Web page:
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-   -   High Wattage Electrostatic Loudspeakers (http://www.diyaudio.com/forums/planars-and-exotics/106637-wattage-electrostatic-loudspeakers.html)

 ak_47_boy 9th August 2007 08:05 PM

High Wattage Electrostatic Loudspeakers

Say you had a 100watt amplifier, 1kw amplifier, and a panel with a 100:1 step up transformer.
The final drive voltage would be 2800v for the 100watt amp and 9000v for the 1kw. The 1kw will obviously be able to play louder but will it actually be using 100mA @ 9000v?

I don't understand where 1kw of power goes. It's not heat or sound.

 SY 9th August 2007 09:51 PM

Actually, heat and sound are exactly where it goes.

An ESL is a big capacitor. To get from zero to some voltage requires current. To get from zero to that voltage even faster takes more current. Now, when it's time to go back to zero, the higher the available current, the faster it can happen. But where does that current go? Yes, right back to the amplifier. Being reactive, to a first approximation the speaker absorbs no power, but the amp does. And that's where the heat goes; remember power factor, too.

Now, when we refine the approximation, we can see where the sound energy goes, but it's still a small proportion of the electrical energy that the amplifier needs to source and sink charging currents. It's an interesting exercise to calculate how much current it would take to drive a 1nF capacitor (a typical ESL value) at 20kHz.

 ak_47_boy 10th August 2007 12:56 AM

Wow that actually works out to 8 ohms.

 Eva 13th August 2007 08:34 PM

A class D amplifier would be a good alternative for driving a highly reactive load because all the reactive energy is returned back to the PSU. In case of a capacitive load (ESL), the amplifier may be designed so that the load forms part of the output LC filter (although the resonance that results when the step-up transformer is added has to be tuned to avoid trouble).

 I_Forgot 14th August 2007 01:09 AM

Quote:
 Originally posted by Eva A class D amplifier would be a good alternative for driving a highly reactive load because all the reactive energy is returned back to the PSU. In case of a capacitive load (ESL), the amplifier may be designed so that the load forms part of the output LC filter (although the resonance that results when the step-up transformer is added has to be tuned to avoid trouble).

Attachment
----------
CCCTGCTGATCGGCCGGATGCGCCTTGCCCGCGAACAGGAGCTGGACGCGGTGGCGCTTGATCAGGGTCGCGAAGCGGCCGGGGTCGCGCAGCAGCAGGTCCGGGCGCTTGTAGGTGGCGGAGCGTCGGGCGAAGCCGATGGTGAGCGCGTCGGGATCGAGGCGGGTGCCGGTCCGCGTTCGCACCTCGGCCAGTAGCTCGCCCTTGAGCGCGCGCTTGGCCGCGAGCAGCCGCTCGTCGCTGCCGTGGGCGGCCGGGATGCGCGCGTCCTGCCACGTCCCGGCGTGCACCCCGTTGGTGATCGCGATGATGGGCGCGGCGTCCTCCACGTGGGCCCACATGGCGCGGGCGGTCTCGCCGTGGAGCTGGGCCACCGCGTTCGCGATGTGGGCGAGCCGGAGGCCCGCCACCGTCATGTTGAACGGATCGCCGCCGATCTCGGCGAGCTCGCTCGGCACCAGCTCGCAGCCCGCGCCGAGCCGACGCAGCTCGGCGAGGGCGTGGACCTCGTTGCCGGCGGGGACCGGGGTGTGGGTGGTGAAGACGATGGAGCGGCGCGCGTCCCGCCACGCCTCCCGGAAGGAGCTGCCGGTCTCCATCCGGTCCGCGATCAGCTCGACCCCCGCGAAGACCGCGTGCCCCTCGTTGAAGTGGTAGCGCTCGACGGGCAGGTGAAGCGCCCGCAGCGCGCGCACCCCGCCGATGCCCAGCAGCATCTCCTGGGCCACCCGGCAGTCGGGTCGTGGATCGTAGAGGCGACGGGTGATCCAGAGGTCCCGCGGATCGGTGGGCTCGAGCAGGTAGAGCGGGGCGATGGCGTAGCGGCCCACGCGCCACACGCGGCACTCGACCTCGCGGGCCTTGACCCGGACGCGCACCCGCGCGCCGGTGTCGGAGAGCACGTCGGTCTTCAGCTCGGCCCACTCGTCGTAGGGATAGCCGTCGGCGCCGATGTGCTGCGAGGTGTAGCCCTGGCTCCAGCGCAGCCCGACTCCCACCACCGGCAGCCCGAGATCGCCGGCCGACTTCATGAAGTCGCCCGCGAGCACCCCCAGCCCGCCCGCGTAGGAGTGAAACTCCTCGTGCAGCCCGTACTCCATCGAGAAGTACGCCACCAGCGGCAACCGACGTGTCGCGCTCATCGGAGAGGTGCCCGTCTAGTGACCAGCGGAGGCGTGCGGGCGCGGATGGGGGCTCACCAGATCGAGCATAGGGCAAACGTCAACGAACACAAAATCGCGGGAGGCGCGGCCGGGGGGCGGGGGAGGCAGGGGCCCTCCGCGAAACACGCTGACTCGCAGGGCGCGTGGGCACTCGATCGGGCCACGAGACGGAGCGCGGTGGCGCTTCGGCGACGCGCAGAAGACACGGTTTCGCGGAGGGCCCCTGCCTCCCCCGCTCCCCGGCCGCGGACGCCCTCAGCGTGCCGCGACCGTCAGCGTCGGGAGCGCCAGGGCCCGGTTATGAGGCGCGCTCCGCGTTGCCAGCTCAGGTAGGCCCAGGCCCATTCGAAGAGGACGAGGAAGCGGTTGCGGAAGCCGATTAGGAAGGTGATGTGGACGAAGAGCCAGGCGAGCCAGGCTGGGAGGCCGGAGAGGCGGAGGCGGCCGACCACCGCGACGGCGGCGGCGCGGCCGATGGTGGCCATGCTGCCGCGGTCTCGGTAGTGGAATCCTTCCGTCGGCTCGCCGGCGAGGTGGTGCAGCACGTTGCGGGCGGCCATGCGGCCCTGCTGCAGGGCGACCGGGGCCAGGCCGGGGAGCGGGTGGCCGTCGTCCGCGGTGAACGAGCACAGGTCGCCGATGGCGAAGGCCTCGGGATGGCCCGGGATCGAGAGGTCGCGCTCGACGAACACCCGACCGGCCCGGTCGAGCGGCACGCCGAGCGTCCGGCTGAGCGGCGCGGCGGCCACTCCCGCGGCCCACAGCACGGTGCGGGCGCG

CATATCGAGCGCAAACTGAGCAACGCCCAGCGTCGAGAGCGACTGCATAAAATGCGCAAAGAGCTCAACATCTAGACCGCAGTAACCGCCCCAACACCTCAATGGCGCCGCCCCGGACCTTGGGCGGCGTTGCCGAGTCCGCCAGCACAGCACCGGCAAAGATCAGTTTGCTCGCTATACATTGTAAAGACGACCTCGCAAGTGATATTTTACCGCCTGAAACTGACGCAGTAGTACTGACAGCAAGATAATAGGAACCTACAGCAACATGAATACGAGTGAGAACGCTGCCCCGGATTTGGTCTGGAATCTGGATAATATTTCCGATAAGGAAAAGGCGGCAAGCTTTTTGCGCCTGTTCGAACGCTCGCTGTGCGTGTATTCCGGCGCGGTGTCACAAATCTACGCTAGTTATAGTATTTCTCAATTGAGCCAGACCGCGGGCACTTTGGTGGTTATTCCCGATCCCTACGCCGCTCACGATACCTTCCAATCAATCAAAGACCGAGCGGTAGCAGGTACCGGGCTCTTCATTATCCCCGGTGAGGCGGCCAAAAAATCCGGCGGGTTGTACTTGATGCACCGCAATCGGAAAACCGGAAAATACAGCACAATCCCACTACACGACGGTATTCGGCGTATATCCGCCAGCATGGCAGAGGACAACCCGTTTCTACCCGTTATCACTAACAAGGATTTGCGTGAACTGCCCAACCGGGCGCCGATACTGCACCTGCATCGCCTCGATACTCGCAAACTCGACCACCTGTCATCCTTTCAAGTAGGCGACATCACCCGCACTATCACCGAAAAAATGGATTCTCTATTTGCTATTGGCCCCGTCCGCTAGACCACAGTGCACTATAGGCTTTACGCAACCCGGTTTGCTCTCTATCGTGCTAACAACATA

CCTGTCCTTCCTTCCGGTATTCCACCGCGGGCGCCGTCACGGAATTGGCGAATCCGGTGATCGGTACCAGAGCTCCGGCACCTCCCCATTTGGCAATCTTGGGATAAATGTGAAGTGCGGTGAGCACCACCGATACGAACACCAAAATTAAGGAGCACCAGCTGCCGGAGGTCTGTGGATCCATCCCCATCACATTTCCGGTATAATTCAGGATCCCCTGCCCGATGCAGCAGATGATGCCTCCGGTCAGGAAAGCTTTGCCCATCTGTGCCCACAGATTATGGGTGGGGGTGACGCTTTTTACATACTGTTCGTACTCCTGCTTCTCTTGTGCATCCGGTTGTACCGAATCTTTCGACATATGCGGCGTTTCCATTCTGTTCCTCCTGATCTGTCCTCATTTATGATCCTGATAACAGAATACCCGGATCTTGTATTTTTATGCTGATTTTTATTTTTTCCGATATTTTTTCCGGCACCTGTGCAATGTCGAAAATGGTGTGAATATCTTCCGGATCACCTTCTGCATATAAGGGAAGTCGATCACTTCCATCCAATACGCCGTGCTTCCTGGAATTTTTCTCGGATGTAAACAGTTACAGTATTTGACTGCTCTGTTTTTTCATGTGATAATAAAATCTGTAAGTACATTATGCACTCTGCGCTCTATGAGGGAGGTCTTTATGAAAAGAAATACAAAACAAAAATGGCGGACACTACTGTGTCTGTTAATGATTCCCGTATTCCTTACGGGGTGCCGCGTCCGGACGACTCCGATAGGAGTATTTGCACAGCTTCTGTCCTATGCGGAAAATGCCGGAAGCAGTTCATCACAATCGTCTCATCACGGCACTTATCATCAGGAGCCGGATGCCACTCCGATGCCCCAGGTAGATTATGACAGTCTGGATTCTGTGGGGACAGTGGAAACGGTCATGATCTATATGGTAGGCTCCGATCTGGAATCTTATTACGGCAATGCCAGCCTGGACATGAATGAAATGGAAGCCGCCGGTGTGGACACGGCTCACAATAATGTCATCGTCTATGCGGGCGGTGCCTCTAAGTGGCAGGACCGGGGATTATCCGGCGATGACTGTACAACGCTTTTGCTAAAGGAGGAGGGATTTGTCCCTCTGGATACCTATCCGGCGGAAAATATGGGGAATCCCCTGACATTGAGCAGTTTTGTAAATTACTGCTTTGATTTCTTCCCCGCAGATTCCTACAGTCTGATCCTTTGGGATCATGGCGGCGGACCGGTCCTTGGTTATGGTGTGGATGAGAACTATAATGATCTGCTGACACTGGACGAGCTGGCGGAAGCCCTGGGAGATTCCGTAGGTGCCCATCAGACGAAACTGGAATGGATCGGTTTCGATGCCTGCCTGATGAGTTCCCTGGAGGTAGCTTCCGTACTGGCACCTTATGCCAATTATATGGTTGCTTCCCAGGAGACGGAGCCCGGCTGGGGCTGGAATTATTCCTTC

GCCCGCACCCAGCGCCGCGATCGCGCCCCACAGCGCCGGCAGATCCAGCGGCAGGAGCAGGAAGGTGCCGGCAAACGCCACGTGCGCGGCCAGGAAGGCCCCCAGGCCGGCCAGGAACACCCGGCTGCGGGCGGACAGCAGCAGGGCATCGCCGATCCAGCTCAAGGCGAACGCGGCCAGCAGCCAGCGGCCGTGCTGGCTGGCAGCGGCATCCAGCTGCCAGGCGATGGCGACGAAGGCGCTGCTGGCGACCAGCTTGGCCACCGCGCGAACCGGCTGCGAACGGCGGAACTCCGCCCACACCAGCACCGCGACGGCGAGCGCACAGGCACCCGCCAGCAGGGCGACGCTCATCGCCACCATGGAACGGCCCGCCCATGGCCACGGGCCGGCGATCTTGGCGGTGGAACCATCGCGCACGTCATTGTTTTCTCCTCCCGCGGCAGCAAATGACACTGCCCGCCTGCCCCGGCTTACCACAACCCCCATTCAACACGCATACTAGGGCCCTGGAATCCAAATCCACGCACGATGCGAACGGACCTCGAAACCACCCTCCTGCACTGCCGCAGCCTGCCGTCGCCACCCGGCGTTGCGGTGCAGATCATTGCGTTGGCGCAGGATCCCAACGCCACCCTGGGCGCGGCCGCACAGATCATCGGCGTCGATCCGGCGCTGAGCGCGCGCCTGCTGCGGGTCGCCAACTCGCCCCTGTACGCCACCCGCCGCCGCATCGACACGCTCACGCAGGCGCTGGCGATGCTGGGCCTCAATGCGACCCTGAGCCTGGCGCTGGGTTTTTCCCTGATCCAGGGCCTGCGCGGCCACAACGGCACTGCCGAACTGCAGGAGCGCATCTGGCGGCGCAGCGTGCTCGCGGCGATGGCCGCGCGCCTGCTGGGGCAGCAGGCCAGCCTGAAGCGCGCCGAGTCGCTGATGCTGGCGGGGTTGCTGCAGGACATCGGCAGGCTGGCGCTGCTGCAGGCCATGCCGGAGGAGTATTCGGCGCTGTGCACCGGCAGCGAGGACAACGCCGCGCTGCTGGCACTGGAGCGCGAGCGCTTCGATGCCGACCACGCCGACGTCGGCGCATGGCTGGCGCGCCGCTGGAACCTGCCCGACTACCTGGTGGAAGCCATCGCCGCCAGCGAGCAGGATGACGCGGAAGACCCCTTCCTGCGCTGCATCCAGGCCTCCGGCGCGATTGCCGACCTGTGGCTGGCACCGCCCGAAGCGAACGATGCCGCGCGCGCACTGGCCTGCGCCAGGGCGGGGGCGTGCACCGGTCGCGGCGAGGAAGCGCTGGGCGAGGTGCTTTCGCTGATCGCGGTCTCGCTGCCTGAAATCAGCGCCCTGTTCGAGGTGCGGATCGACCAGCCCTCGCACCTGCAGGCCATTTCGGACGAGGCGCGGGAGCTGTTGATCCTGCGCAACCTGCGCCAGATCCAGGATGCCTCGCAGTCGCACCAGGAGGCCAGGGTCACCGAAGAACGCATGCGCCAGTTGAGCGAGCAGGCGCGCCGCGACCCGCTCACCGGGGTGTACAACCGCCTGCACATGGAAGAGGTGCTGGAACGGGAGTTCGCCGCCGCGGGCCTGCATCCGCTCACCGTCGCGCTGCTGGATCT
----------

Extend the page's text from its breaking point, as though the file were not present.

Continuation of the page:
Alternatively, you could do class D and use an HV output bridge to drive the panel directly. You'd need some high voltage switches and they'd have to be fast. I don't know if there are such devices anywhere.

I_F

 Calvin 15th August 2007 06:10 AM

Hi,

Yeah, a HV-D-amp would be fine thing. But apart from the parts prob YouŽll probabely get into serious trouble with those aliens in the 17 quadrant near Wega-colony who simply are not into human music ;)
That thing would rather be a strong emv-sender :dead:

jauu
Calvin

 phase_accurate 15th August 2007 06:41 AM

I agree that a purpose-built class-d would be great for driving ESLs. But I am afraid that we might not be able to do a "classic" class-d amp that is capable of doing the desired voltage swing. I once consulted someone who was developing an amp intended to drive piezo actuators up to 1000 volts. The idea of an ordinary class-d half-bridge was given up quite quickly due to the huge voltage swings involved and the subsequent high snubber losses.

He then built a topology of multiple low(er)-voltage class-d amps that add up their voltages. I don't know if he even did them in some multiphase modulation scheme which would further reduce ripple (or make lower switching frequencies and therefore lower switching losses feasible).

A mutlibit (i.e. multi voltage output stage) delta-sigma topology might be quite cool as well !

The RF transmission problem could however be minimised IMO using conventional methods.

Regards

Charles

 mzzj 23rd August 2007 06:44 AM

Quote:
 Originally posted by I_Forgot Alternatively, you could do class D and use an HV output bridge to drive the panel directly. You'd need some high voltage switches and they'd have to be fast. I don't know if there are such devices anywhere. I_F
Too bad that 6.5kV IGBT's are availlable only with insane current ratings. Probably too slow, too.

Stack of low current 600-1200v mosfets would be "intresting" for switching ~6kV .

 Elvee 23rd August 2007 07:44 AM

There is an alternative I've already proposed, based on high frequency transformers and phase modulation:

 phase_accurate 23rd August 2007 07:48 AM

I completely forgot about that. :o
It is a clever idea indeed !

Regards

Charles

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